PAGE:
Coupling agents and compatibilisers
Interface adhesion is of special importance in natural fibrereinforced plastics, because only a limited fibre length is available in the composite for stress transmission. To maximise stress transmission between wood fibres and the plastic matrix, it is indispensable to add agents that improve bonding and compatibility, also referred to as “coupling agents”. Stress is transferred as shearing stress from the matrix to the fibres. If the fibre-matrix bond is weak, it will cause sliding friction of the fibre composite at the interface. This will lead to a shift between fibre and matrix, and eventually, under increasing stress, to fibre pullout and a premature failure of the composite. The quality of the fibre-matrix bond depends on the formation of both chemical and physical bonds (Van-der-Waal forces and entanglements).
Comprehensive tests have demonstrated that maleic anhydride (MAH)-functionalised polyolefins significantly improve the mechanical and physical properties of WPC. Polypropylenes grafted with MAH have non-polar areas and polar functional groups that react with the hydroxyl group of the wood, forming covalent ester bonds. The newly formed carboxyl groups (-COOH) can form hydrogen bonds with the free OH groups of the wood. The non-polar areas have a strong affinity with the hydrocarbons of the polyolefin chain. Acting as a connecting bond between the wood fibres and the polymer matrix, the coupling agents significantly increase the flexural strength and stiffness, dimensional stability and impact resistance of woodplastic composites. Bonding agents also reduce material creep and water absorption.
Under the trade name Licocene®, Clariant offers highperformance waxes produced with metallocene catalysts. The sandwich-like molecular structure of the metallocene catalysts can be modified as needed, making it possible to synthesise waxes that are perfectly tailored to a particular application. A newly launched product is the top-of-the-line Licocene® PP MA 7452 TP, a bonding agent grafted with MAH that generates excellent results in polypropylene compounds in terms of mechanical properties, water absorption, and processing behaviour. An economical alternative is Licocene® PP MA 6452 TP, which has a lower drop point than Licocene PP MA 7452 TP while also offering good results in polypropylene compounds. In polyethylene composites, Licocene® PE MA 4351 TP, a MAHgrafted polyethylene wax with high polarity, provides outstanding results. Its low melting viscosity, producing optimal wetting of the natural fibres with the coupling agent, supports the high effectiveness of the product.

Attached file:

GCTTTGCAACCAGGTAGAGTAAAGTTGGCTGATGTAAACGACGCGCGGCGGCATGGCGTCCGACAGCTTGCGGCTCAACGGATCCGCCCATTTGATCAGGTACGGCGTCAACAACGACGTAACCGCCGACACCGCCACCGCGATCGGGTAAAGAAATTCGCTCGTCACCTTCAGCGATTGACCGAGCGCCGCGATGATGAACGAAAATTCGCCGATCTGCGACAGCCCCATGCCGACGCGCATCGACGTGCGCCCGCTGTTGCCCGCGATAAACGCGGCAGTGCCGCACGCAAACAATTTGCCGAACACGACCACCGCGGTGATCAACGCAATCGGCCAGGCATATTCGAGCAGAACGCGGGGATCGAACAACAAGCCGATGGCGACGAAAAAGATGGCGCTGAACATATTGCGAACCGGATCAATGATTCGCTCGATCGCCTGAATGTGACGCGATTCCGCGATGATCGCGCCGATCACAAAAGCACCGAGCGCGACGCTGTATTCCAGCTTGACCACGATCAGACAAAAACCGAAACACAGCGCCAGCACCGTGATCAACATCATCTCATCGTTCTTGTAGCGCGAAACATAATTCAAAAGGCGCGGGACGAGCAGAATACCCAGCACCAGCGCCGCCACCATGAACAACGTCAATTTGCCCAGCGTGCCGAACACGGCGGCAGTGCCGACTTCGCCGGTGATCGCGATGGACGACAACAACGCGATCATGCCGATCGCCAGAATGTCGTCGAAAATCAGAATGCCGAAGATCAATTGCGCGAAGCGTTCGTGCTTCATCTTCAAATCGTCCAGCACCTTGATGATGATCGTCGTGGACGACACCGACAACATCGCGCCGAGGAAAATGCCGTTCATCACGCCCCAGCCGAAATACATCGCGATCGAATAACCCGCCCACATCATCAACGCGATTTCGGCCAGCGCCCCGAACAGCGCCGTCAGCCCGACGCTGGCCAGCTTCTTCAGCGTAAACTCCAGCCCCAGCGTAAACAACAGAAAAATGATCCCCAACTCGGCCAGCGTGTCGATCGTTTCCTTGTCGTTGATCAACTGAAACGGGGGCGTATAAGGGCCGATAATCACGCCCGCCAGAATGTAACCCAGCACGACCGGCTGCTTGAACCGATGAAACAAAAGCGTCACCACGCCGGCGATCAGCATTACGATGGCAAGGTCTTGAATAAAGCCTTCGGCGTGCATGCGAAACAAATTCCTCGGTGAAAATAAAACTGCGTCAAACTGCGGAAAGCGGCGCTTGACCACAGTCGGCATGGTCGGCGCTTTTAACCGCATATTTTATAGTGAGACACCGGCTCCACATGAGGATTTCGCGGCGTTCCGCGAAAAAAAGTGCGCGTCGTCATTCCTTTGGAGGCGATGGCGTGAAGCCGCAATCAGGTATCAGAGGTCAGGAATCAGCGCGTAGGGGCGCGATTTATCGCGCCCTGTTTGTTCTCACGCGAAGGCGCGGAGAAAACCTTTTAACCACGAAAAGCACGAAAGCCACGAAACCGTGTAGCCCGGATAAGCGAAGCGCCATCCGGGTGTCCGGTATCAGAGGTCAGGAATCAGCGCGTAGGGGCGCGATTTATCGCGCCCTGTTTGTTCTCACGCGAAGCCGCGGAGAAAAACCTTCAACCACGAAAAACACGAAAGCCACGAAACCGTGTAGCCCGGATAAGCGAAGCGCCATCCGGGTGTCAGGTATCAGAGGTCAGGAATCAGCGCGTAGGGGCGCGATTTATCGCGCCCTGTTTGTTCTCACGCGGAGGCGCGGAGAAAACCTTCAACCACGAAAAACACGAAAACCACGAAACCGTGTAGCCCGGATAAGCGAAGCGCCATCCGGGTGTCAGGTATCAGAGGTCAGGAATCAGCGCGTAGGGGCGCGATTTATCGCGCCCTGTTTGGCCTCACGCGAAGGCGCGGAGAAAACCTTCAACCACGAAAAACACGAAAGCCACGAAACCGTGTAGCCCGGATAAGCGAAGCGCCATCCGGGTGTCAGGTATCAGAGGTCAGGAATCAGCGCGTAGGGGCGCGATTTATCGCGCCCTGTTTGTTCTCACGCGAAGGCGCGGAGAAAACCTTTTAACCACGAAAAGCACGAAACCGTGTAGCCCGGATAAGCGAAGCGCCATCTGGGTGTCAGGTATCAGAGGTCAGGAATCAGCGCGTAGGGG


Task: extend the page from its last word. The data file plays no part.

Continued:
Waxes or wax-like products used as lubricants are also crucial WPC additives. These additives usually consist of fatty acid derivatives, montanic wax esters, polar and non-polar polyolefin waxes, or amide wax, and fulfil diverse functions. Adding suitable lubricants has a positive impact on the surface quality of WPC components. Among other things, lubricants facilitate mould release, influence the flowability of the plastic molten mass, and serve as a compatibiliser between the fibre and the plastic. The use of an appropriate lubricant, such as a Licomont® ET 141, Licolub® H 12 or Licolub FA 6 TP, gives natural fibrereinforced composites a smooth, high-quality surface. The products also reduce the tool cavity pressure, which increases the throughput. And, finally, materials to which these additives have been added absorb less water and show less swell. To protect WPC components from exterior influences, light stabilisers and flame retardants are also usually added. Additional high-quality additives, such as pigments for attractive colouring and odour absorbers, make it possible to combine two highly different materials - wood and polymers - into a firstclass material with an excellent property profile. Current applications include outdoor flooring and stairway railing, furniture and high-quality automotive products. Continuous product improvements will open additional markets worldwide, help WPC become established as a material using mainly renewable resources, and open up new and interesting perspectives and unexpected possibilities.